predict everything that happens in the future. But you can account for a lot of
things. And so you always hope for the best, but sometimes you want to plan for
the worst. And that can be so true with the stock market. And sometimes it’s
not always black and white or, or very clear.

Andrew:                              13:53                     And
sometimes you need to understand that not every stock pick is going to work
out. So as Dave said, you do not want to put everything in one stock, and you
see this particularly in the corporate world to where people make that, I mean,
even worse than being under diversified, they’re like double under diversified
where they solely by stock and the company that they’re working at. So now
we’re talking about if the company goes bankrupt, not only have you lost your
life savings, but you’ve also lost your job. So you see that in that case. So
what’s the logical inversion is you want to diversify. So that’s a big part of
inverting that and trying to limit losses. But you know, as a part of that
diversification, obviously, when you do make a losing stock pick, we’re all
going to do it. If you’re going to be in the stock market any, any length of
time. Even

Andrew:                              14:52                   Warren Buffett bought stock in the company
that went bankrupt. So these are the things that you want to consider. And as a
business kind of turns the other direction. Some of them recover, and those
make for fantastic value investing picks with the margin of safety and
everything. But sometimes the margin of safety doesn’t get closed because the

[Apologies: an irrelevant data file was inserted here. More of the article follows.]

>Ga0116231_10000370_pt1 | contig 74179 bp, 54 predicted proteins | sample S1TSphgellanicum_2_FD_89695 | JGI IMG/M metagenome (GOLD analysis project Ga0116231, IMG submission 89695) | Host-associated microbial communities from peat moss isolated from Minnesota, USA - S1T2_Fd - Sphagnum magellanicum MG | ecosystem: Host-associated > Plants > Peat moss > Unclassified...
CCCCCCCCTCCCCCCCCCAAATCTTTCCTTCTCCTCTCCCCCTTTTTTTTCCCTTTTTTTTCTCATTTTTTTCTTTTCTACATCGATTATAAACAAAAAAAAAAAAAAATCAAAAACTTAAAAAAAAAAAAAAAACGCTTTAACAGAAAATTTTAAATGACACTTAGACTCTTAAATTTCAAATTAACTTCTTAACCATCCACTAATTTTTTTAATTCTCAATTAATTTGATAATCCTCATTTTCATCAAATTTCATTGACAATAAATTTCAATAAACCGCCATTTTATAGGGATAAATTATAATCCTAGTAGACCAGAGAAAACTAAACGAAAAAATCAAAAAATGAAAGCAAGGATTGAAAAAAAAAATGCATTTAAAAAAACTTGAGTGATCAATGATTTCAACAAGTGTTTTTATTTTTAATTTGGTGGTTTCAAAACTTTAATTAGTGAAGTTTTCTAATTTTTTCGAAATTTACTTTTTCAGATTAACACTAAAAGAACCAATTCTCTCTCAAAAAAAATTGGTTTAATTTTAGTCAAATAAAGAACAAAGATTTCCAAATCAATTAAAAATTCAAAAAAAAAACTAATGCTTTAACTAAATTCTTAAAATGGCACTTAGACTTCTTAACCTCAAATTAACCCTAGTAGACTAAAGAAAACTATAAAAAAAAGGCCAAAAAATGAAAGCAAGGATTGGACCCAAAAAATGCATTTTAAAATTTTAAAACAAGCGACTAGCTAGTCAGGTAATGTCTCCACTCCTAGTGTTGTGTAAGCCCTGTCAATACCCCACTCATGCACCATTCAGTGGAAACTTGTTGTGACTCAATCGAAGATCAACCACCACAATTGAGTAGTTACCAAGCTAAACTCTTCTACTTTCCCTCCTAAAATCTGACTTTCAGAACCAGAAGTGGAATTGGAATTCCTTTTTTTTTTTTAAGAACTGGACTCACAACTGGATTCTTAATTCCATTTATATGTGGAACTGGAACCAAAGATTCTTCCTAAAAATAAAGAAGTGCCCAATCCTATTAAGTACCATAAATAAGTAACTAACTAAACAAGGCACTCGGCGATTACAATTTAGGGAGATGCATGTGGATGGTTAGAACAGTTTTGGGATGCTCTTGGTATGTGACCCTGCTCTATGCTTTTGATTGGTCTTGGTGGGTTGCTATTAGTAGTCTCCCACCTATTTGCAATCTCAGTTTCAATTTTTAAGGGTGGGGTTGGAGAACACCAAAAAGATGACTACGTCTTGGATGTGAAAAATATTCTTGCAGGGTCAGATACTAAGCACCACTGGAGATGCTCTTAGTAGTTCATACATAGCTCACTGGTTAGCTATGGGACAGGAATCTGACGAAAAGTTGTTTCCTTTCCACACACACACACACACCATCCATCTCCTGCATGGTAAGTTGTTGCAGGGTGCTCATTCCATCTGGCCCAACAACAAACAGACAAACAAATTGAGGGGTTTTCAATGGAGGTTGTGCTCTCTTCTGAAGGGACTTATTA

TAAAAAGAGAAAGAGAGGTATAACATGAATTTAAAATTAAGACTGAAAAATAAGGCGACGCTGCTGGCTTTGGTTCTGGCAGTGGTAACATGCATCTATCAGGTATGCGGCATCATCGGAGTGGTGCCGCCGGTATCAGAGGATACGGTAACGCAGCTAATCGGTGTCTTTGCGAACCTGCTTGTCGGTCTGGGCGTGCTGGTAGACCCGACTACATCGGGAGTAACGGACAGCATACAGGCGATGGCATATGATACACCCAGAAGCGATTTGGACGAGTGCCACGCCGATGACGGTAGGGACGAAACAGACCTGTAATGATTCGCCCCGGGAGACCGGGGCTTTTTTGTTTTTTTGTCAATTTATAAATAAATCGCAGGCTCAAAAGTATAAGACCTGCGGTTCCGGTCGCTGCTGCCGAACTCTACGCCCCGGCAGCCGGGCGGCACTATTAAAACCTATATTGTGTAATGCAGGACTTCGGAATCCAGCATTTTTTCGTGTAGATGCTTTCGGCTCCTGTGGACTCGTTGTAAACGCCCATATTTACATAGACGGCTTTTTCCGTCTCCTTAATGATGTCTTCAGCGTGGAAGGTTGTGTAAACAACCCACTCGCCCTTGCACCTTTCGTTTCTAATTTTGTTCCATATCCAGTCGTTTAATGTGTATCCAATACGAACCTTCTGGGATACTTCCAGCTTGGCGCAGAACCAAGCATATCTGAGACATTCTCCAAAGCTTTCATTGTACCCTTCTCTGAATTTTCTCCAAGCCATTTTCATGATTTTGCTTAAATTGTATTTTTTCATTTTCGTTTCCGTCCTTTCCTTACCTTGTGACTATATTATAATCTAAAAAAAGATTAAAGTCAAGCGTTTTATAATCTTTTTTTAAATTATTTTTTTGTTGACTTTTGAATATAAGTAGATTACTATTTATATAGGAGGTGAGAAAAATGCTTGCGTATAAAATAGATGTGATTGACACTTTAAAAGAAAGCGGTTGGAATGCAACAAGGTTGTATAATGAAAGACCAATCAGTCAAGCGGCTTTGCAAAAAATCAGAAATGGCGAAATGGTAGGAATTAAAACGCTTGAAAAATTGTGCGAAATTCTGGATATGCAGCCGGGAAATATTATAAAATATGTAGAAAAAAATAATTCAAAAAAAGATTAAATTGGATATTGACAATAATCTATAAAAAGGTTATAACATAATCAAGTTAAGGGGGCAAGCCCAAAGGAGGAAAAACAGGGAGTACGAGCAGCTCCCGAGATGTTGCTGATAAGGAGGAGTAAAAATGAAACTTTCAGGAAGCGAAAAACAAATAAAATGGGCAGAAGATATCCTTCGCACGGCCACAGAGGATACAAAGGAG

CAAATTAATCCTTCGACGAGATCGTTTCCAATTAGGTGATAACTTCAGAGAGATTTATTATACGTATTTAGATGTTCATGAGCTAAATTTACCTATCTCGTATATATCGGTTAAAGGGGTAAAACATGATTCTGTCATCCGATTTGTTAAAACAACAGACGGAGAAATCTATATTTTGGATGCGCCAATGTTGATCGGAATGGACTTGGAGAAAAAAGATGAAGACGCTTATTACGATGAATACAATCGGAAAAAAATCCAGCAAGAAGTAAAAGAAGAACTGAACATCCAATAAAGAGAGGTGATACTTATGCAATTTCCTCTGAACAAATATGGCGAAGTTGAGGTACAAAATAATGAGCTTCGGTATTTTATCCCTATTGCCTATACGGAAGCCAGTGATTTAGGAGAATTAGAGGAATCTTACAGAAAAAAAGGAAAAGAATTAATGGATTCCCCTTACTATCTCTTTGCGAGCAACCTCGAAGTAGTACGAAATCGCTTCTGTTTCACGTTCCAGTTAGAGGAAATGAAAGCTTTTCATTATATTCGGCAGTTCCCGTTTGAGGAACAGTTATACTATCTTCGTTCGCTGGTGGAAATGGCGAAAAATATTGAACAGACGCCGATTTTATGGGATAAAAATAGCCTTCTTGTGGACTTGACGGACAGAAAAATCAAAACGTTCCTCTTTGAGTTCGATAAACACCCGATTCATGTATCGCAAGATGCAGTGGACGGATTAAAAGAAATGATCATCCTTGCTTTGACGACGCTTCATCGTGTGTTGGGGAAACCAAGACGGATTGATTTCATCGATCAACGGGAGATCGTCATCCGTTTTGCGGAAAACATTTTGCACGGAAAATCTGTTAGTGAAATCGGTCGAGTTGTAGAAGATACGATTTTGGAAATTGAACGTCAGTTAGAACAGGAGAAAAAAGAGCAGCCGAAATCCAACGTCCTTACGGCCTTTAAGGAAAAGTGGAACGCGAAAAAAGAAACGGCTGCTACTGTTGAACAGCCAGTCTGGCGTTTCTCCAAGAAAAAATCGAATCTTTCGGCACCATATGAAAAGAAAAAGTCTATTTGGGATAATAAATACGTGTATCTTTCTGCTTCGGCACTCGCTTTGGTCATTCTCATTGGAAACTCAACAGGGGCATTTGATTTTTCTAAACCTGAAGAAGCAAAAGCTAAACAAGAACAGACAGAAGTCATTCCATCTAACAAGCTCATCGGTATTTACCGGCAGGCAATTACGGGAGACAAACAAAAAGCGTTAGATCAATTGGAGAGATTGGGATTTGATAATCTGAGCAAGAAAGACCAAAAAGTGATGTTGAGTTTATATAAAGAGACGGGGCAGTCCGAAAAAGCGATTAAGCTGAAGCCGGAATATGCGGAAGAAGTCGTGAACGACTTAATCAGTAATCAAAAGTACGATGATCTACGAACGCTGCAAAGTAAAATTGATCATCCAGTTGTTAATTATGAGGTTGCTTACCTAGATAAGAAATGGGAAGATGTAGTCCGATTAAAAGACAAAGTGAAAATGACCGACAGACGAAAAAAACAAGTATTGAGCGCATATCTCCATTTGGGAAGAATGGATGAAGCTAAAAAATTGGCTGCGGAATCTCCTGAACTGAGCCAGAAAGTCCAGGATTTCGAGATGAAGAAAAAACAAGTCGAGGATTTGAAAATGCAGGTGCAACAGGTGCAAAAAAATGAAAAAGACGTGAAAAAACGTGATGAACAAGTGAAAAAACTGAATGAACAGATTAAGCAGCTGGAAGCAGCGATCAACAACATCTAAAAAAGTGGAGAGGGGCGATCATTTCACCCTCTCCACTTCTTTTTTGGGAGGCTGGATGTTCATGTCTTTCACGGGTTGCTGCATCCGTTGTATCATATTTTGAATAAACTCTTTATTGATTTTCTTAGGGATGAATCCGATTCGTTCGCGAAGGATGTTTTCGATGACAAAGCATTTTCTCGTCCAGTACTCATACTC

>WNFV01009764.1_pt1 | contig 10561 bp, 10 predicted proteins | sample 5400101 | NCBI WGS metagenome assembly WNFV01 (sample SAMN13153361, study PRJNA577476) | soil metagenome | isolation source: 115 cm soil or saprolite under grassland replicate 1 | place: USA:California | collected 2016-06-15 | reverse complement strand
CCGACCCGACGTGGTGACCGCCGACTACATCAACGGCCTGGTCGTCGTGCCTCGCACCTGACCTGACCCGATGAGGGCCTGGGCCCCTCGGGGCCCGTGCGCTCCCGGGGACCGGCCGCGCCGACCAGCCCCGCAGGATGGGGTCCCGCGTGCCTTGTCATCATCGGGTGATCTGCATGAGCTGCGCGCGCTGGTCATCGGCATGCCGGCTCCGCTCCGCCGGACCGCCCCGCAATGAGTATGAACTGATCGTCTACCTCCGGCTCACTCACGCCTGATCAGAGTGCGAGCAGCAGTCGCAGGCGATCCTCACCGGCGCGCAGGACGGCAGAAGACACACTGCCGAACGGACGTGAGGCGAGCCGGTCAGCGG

business flounders so bad. And I think Dave has recent one and Kinda stings
probably a little bit still that I would like to hear about. But sometimes you
just got to learn when to cut your losses and, there are different ways, and we
all have different ideas of doing that. And I would like to hear Dave, how, how
you kind of thought that through with your stock.

Dave:                                    15:42                     Okay,
so the company that we’re talking about is called GameStop, and it is a company
that sells video games. They do little more than that, but that’s the basis of
their business. And I invested in this company about two years ago, and I
bought in at around 20 some bucks a share. I don’t remember specifically now. I
don’t own the company anymore. I did sell out of it, about a year ago or so,
but I lost my shirt. , and it is gone even farther south since I got out of it.
, I felt like that it was incredibly undervalued, and I felt like that at the
time there was, they were trying to change the course of the company obviously
with the dual threat of Amazon a killing them as retail wise because people
obviously could go online and buy the physical game from Amazon just as well as
GameStop. There was also the double whammy of the streaming and being able to
download these games either onto your console or either or playing them through
a streaming service.

Dave:                                    17:05                     So
that has done, did a lot of damage to the company as well. And they were trying